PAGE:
TRC #302: Female vs. Male Hurricanes + Airplane Food + Surgical Masks

sailor_moon_episode_19_sailor_mars_wearing_a_maskThe gang is fully recovered from the episode 300 celebration (301 was the hangover episode) and explodes which their best episode yet with number 302. Darren leads the way with a segment about some recent research on whether female-named hurricanes kill more people than their male-named counterparts. Next, Pat discusses if airline food tastes worse than food on the ground. Elan closes things out by looking into why people are wearing surgical masks out in public.

 

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SHOW NOTES

Hurricanes

Published Paper

National Geographic

Guardian

Airplane Food

Daily Mail: Engine Noise and Sense of Taste

Wikipedia: Tomato Juice

NY Times: The Science of Better Flight Meals

CNN: Best Inflight Beverage

Surgical Masks

Tofugu.com – Why do Japanese people wear surgical masks?

Wikipedia – Surgical Mask

Healthline.com – Does Wearing a Mask Prevent the Flu?

RocketNews24 article

Medpagetoday – Unmasking the Surgical Mask: Does It Really Work?

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One Response to TRC #302: Female vs. Male Hurricanes + Airplane Food + Surgical Masks

  1. Eric says:

    I love you TRC. Thank you for what you do but, sorry, you really messed up the “why Japanese people wear masks” section. Actually, it depends on the season. During hay fever season, by far the most common reason is (you guessed it) hay fever (or, more accurately) pollen allergies. Around 20 to 40% of the population suffers from chronic tree pollen allergies and as many as half that number wear masks when the pollen gets bad. So I was very surprised that you didn’t even mention that. Japan has a real problem with Japanese cedar pollen from trees planted for timber. There is also a problem with the sand (and sometimes pollution as well) that blows in central Asia. Sometimes cars and streets are covered with a thin layer of yellowish sand – kôsa (which means yellow sand).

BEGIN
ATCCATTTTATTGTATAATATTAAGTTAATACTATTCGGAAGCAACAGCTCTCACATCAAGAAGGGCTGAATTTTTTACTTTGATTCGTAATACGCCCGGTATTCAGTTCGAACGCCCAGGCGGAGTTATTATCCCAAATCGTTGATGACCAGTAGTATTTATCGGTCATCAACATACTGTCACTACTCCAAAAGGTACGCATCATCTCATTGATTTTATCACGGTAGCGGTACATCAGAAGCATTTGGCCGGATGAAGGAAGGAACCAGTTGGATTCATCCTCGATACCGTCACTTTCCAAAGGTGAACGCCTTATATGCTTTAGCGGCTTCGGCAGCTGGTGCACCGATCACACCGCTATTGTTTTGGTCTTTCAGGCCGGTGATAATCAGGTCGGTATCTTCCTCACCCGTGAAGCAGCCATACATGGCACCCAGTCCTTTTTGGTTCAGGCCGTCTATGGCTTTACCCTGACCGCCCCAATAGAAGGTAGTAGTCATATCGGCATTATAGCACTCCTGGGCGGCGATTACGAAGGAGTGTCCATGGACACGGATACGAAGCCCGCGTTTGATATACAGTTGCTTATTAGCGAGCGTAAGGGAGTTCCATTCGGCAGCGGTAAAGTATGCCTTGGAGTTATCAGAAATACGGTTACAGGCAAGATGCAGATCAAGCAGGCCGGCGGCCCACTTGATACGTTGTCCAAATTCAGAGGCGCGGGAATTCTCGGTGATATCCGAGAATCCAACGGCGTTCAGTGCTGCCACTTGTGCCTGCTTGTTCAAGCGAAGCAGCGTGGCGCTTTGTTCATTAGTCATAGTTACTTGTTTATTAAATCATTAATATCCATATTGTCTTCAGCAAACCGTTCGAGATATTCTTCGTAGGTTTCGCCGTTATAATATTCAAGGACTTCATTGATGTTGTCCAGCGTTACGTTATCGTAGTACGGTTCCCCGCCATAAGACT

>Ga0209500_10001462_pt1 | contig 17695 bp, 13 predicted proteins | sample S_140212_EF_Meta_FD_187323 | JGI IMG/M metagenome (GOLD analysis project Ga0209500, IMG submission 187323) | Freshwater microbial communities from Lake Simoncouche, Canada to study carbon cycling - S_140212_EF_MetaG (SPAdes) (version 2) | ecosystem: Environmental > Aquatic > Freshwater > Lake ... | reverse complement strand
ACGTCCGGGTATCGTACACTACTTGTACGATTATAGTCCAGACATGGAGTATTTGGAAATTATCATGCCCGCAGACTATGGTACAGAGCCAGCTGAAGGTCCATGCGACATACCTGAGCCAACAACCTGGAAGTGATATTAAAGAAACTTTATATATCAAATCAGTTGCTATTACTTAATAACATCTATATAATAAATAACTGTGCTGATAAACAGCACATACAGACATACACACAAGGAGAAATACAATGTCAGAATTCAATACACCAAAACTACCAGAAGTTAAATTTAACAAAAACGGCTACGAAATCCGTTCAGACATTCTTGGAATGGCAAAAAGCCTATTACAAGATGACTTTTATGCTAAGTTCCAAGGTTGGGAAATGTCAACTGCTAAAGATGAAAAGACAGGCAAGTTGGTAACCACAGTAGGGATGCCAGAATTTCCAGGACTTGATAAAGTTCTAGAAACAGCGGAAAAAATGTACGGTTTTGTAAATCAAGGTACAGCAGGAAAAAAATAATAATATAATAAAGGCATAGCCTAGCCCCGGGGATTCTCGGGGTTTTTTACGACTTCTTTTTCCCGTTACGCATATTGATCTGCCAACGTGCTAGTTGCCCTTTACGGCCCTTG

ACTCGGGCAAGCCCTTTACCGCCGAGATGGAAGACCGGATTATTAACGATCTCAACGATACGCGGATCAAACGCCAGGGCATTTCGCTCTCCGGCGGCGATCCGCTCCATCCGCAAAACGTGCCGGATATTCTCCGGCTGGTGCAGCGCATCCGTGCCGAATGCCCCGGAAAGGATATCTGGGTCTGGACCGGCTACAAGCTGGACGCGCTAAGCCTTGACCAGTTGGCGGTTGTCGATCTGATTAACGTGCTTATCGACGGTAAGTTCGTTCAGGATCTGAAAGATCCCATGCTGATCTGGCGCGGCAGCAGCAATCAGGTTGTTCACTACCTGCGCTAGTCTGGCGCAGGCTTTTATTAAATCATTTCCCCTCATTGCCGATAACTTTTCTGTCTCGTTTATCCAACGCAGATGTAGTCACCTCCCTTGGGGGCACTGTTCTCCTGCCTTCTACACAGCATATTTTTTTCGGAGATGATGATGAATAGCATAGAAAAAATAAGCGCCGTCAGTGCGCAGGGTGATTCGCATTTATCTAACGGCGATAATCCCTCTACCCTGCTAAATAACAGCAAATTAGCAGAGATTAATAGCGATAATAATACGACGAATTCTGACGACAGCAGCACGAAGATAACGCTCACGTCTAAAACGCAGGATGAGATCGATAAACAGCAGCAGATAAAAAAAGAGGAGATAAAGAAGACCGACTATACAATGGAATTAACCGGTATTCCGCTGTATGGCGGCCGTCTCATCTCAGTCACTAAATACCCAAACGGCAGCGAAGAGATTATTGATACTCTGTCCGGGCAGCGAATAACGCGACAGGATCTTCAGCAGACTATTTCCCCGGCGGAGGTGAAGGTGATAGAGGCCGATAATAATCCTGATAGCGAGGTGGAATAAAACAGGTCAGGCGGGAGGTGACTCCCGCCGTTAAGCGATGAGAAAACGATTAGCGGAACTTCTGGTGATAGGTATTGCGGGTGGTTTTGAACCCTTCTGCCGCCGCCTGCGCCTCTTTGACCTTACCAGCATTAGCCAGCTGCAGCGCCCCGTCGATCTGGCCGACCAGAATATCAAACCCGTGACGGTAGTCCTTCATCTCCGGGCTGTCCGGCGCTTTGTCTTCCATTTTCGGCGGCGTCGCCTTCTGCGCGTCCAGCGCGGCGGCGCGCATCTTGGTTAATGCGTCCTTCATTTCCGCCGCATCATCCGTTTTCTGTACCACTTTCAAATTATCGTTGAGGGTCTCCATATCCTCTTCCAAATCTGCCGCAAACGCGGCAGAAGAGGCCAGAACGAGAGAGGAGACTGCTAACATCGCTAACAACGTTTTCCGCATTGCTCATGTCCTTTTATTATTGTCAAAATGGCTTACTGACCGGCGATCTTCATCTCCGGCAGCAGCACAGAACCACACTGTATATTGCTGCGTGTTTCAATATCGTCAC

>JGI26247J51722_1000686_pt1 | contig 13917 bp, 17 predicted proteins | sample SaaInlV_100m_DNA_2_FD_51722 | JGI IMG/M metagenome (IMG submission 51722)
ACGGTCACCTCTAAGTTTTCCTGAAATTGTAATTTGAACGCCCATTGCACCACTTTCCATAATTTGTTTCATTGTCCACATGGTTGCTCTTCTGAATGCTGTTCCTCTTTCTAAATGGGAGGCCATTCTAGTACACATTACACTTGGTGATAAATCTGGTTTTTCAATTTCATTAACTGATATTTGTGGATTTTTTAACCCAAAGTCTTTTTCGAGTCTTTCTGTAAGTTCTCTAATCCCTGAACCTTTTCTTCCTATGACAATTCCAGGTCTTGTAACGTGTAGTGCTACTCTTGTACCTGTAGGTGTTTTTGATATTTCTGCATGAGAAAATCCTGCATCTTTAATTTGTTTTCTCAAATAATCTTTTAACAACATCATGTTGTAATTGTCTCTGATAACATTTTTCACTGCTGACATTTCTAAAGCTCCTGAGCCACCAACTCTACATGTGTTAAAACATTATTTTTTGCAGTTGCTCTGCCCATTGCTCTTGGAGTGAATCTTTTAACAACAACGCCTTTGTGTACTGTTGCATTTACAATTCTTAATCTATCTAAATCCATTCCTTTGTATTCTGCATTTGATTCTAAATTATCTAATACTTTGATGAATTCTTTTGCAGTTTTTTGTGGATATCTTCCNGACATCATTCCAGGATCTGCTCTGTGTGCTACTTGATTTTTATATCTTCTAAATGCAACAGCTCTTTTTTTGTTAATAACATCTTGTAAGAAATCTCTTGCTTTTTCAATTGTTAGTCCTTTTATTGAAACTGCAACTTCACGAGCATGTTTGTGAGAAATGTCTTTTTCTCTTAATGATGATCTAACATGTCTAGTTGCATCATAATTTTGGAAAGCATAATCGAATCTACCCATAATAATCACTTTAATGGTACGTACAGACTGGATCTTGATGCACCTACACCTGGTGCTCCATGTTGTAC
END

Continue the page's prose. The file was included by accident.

Well, OK, big deal, right? It is, kind of, because it seems like you just read a few things on the web and reported what they had written as more or less facts. I think that’s very, well, unskeptical. These kinds of articles aren’t known for their accuracy. (RocketNews24? Really? It’s not a bad blog. It’s fun. It’s not a news source!)

    So, how wrong will you be if you do this? Well, this time, very. In a (non-scientific but nicely done) poll on this page,
    infoq.jp/forestown/cat22
    the most common reason, given by more than 70% of respondents (when multiple answers were allowed), was for pollen allergies. Less than a third of that, only 20%, said for when they have a cold. 42% said they wanted to avoid a cold! Yes, more people do it to avoid colds, despite all that bloggy goodness about Japanese people being considerate. 24% said for environmental pollution. 9% said “other” so I suppose that would include the social reasons given.

    I’m looking forward to more great podcasts! Thanks.

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